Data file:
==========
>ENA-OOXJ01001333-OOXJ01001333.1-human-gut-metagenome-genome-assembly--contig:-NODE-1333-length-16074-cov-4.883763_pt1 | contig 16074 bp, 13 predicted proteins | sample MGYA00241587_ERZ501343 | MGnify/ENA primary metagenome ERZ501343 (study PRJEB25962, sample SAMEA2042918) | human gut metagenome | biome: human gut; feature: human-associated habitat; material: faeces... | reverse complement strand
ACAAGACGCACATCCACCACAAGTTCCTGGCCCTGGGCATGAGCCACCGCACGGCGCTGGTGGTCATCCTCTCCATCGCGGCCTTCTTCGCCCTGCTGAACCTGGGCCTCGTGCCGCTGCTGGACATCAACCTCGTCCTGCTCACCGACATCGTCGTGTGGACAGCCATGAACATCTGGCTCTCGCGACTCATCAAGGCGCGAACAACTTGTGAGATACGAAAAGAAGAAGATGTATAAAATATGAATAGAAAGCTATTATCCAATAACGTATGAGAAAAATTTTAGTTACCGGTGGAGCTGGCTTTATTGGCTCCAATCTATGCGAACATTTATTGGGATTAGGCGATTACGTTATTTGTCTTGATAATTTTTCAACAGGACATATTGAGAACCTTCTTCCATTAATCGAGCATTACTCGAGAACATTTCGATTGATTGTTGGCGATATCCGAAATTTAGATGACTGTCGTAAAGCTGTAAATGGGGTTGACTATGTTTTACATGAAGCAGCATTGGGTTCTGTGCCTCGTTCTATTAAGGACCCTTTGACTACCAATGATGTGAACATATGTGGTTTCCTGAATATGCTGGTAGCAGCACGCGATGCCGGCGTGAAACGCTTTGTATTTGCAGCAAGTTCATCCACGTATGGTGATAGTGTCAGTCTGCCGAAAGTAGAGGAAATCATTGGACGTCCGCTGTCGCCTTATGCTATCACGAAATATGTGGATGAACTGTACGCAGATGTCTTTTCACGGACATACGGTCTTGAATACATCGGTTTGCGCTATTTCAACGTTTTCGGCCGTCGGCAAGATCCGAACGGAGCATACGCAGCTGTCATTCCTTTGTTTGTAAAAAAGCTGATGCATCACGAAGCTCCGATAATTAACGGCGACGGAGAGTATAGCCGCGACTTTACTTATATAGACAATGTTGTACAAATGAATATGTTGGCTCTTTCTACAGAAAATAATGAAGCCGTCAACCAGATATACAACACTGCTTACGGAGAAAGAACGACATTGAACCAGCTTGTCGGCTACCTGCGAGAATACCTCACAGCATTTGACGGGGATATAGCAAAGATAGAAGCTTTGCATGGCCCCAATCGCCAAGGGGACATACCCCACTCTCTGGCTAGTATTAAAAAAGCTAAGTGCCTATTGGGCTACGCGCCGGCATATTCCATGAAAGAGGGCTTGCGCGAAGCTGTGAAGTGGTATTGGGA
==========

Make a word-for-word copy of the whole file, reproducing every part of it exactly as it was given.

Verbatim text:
>ENA-OOXJ01001333-OOXJ01001333.1-human-gut-metagenome-genome-assembly--contig:-NODE-1333-length-16074-cov-4.883763_pt1 | contig 16074 bp, 13 predicted proteins | sample MGYA00241587_ERZ501343 | MGnify/ENA primary metagenome ERZ501343 (study PRJEB25962, sample SAMEA2042918) | human gut metagenome | biome: human gut; feature: human-associated habitat; material: faeces... | reverse complement strand
ACAAGACGCACATCCACCACAAGTTCCTGGCCCTGGGCATGAGCCACCGCACGGCGCTGGTGGTCATCCTCTCCATCGCGGCCTTCTTCGCCCTGCTGAACCTGGGCCTCGTGCCGCTGCTGGACATCAACCTCGTCCTGCTCACCGACATCGTCGTGTGGACAGCCATGAACATCTGGCTCTCGCGACTCATCAAGGCGCGAACAACTTGTGAGATACGAAAAGAAGAAGATGTATAAAATATGAATAGAAAGCTATTATCCAATAACGTATGAGAAAAATTTTAGTTACCGGTGGAGCTGGCTTTATTGGCTCCAATCTATGCGAACATTTATTGGGATTAGGCGATTACGTTATTTGTCTTGATAATTTTTCAACAGGACATATTGAGAACCTTCTTCCATTAATCGAGCATTACTCGAGAACATTTCGATTGATTGTTGGCGATATCCGAAATTTAGATGACTGTCGTAAAGCTGTAAATGGGGTTGACTATGTTTTACATGAAGCAGCATTGGGTTCTGTGCCTCGTTCTATTAAGGACCCTTTGACTACCAATGATGTGAACATATGTGGTTTCCTGAATATGCTGGTAGCAGCACGCGATGCCGGCGTGAAACGCTTTGTATTTGCAGCAAGTTCATCCACGTATGGTGATAGTGTCAGTCTGCCGAAAGTAGAGGAAATCATTGGACGTCCGCTGTCGCCTTATGCTATCACGAAATATGTGGATGAACTGTACGCAGATGTCTTTTCACGGACATACGGTCTTGAATACATCGGTTTGCGCTATTTCAACGTTTTCGGCCGTCGGCAAGATCCGAACGGAGCATACGCAGCTGTCATTCCTTTGTTTGTAAAAAAGCTGATGCATCACGAAGCTCCGATAATTAACGGCGACGGAGAGTATAGCCGCGACTTTACTTATATAGACAATGTTGTACAAATGAATATGTTGGCTCTTTCTACAGAAAATAATGAAGCCGTCAACCAGATATACAACACTGCTTACGGAGAAAGAACGACATTGAACCAGCTTGTCGGCTACCTGCGAGAATACCTCACAGCATTTGACGGGGATATAGCAAAGATAGAAGCTTTGCATGGCCCCAATCGCCAAGGGGACATACCCCACTCTCTGGCTAGTATTAAAAAAGCTAAGTGCCTATTGGGCTACGCGCCGGCATATTCCATGAAAGAGGGCTTGCGCGAAGCTGTGAAGTGGTATTGGGA